Sunday, 26 February 2012
Just in case you thought we all descend on the Silverwoods at the weekend for a chance of a rest and relax after all the builder-ing, here's the truth. Evil Landlady Mrs Silverwood makes us slave for our dry bread and water with a bit of painting and decorating. Here are, in no particular order
1) a nice coat of cream paint and a big "R" in princess style for a 4 year old R who is mad keen on all things Princess. On the opposite wall will go one of those fancy new 8' x 6' wall-paper murals, in her case containing an underwater scene of mermaid x princesses (Mermesses? Princaids?) as well as dolphins, shark and fishes.
2) Some fancy pink-roses on black wall paper, sealer/varnish on the new tongue and groove panelling and pink paint on the walls for the two older Silverwood girls, Em-J who is a bit 'goth' and wanted BLACK, and J-M who is girlie-pink and wanted PINK. Nice compromise. Went on well too till the very last minute of the first coat of pink when, holding a roller-tray and reaching for the open tin, Dad did a pink paint version of that cliche mistake where you spill your mug of tea because you rotate your wrist to look at your watch. Bubble gum pink paint all down his front and on his (old, fortunately) suede shoes. Gah! Excuse the mess, by the way. This is a teenager room and the builders are in (and the painters).
3) Also here, the Silverwoods keep 2 big rabbits (Ginny and Padfoot named after Harry Potter characters) in a hutch for the amusement of visiting Deefers. The two local dogs are bored with them at this stage, or scared of them. They got out onto the decking once and Max and Lily had to be rescued from a high vantage point, the kids' trampoline. Haggis has even been for a look in when toddler R left the door open and just stood there, nose to nose, confused as if asking them "What are you? Birds? Dogs? Big Mice?" I, though, an still convinced I should like to play with them, so here's me and Lily chatting them up through the hutch front. There are those who say I should know better because I have already fallen foul of local cat Thomas, taking a swipe across the nose when I got too close, which bled! He don't take no prisoners, that boy.
4)The beer? Dad says it's a nice local one, brewed in an artisan brewery in Roscommon. A place of pilgrimage, I would think.
Just for interest, some pictures of the plumbing and electrical first fixing. The plumbing is mainly being done in half inch "Qual-Pex" plastic pipe, although we have to use copper for the first ten feet or so coming from the stove. The electrics are being done in something called NYM-J cable which are a little more expensive than the normal grey 'mains' cable you see, but the NYM has extra fancy sheathing to protect it from all manner of degradation by nasty chemicals in the plaster, insulated foam, paints and so on. The main hub for electrics has become known as Electric Avenue and the main hub for plumbing, which will be the airing cupboard ("hot press" in Irish)is known as Plumb Central. Plumb central has all the red 'gate valves' in the photos.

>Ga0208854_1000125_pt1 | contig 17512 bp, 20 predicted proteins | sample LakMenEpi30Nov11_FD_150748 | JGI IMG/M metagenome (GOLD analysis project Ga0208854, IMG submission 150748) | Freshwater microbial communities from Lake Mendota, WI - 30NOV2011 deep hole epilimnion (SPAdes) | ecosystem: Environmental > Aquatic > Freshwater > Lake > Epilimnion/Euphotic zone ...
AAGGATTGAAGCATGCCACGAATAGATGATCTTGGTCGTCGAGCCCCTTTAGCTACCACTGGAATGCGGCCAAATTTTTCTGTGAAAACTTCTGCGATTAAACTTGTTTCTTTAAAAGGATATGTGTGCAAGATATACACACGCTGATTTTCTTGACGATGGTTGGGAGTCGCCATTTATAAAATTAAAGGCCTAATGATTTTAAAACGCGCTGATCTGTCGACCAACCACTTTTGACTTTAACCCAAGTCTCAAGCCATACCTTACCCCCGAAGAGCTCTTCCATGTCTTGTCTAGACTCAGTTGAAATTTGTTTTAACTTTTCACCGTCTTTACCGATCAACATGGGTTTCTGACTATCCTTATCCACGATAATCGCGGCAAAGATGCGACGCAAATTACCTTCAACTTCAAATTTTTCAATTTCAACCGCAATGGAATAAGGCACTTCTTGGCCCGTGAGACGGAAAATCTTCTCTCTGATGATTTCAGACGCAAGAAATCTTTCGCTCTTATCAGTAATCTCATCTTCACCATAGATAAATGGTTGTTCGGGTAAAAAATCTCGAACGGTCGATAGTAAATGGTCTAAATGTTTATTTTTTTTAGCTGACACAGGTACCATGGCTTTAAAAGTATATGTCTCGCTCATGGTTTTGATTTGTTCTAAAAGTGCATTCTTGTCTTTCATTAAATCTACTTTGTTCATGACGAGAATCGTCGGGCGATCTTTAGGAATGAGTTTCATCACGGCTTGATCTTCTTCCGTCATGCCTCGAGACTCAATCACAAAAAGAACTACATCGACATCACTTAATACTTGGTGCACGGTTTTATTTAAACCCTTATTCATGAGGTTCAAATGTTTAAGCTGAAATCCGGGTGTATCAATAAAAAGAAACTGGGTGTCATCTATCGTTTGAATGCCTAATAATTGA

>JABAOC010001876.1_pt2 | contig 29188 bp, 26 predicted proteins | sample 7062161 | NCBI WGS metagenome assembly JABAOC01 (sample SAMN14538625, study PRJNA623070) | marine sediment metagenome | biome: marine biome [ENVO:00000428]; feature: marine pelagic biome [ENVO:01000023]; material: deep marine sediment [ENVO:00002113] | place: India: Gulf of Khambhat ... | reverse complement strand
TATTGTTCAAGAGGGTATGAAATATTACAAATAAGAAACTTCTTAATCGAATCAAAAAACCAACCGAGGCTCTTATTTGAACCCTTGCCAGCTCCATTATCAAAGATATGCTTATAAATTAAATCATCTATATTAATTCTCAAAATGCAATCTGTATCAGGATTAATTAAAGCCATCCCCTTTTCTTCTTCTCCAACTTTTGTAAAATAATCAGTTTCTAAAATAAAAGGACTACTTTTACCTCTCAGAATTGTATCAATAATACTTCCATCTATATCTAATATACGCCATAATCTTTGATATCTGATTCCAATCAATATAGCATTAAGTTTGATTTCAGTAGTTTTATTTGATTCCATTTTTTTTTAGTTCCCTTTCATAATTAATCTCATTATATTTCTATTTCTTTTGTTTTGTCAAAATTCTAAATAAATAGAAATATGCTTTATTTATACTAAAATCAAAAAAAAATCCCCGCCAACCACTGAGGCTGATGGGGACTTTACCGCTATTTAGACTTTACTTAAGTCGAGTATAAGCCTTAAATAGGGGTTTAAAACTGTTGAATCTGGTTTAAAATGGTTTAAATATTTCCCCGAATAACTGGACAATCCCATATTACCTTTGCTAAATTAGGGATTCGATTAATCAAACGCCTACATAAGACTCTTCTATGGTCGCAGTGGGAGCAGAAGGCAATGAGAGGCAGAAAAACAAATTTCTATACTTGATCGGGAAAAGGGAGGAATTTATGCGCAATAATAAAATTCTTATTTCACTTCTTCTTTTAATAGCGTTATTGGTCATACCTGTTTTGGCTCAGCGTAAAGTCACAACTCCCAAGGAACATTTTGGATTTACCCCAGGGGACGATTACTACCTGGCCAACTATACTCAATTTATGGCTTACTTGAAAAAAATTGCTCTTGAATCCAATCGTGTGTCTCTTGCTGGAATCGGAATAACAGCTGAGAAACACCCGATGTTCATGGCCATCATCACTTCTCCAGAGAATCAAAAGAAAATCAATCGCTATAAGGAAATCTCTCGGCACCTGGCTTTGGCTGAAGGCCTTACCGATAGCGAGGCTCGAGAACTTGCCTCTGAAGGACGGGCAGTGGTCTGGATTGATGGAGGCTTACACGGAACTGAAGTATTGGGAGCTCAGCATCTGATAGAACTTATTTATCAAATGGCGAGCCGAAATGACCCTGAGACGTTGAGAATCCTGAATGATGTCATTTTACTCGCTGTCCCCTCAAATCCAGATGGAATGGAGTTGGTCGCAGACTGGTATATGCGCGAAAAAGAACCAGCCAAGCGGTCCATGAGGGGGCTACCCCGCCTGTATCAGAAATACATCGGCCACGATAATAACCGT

All very technical
Saturday, 25 February 2012
The usual little flurry of photos to catch you up on some detailed bits.
1) An 'angle drill'. When the body of your power drill is too long to go in the gap between joists for those runs of lined up holes through which you can push pipes or cabling, hire a drill where the bit works at 90 degrees to the body. Then you can sneak the business end up between the joists and "work away" (as they say round here).
2) Some early signs of Spring. In the 2nd drive way up to the right hand side of the house is an old old stone wall, long since buried under a carpet of moss, soil and herbs. We don't use this drive way because it does not have a hard base and is pretty much just a farm field-gate, but it serves the cattle yard and then runs on down the hill towards where the peat cutting bogs for the farm were. Mum does, though, have designs on it and will create at some point in the future, a second vehicle access so we can swoop majestically in and out. The farm-field will be pushed back over the old wall and past the line of trees which run just East of the wall. It is along this bank and wall that Dad discovered a load of primroses were in bloom in the sunshine of Thursday afternoon.
3) Our new solid fuel stove has arrived but cannot be set up yet till we have a tiled floor, so is sitting there on its pallet, still in its plastic shroud to protect it till that day. It is a respected make (Stanley) and weighs a tonne (well, probably not quite, but it's a solid thing for sure.
4) Dad and Sparks treated themselves to a cement mixer. They have mixed enough concrete and cement by hand to know that they do not want to be mixing by hand to supply the Midnight Joker when he re-renders the end of the house. The many many other uses they will find for it mean that it's cheaper to buy than to hire one. It got assembled Monday and straight way used to mix the concrete which went into the 4 bits of shuttering around various windows. Simple. Shovel gravel or sand in, then cement, start it running (nice and quiet because it's electric) to mix these to an even grey colour, then add water from a bucket till the required consistency is reached (2-3 minutes). Tilt drum to pour mix into buckets and carry to place where needed. Brilliant.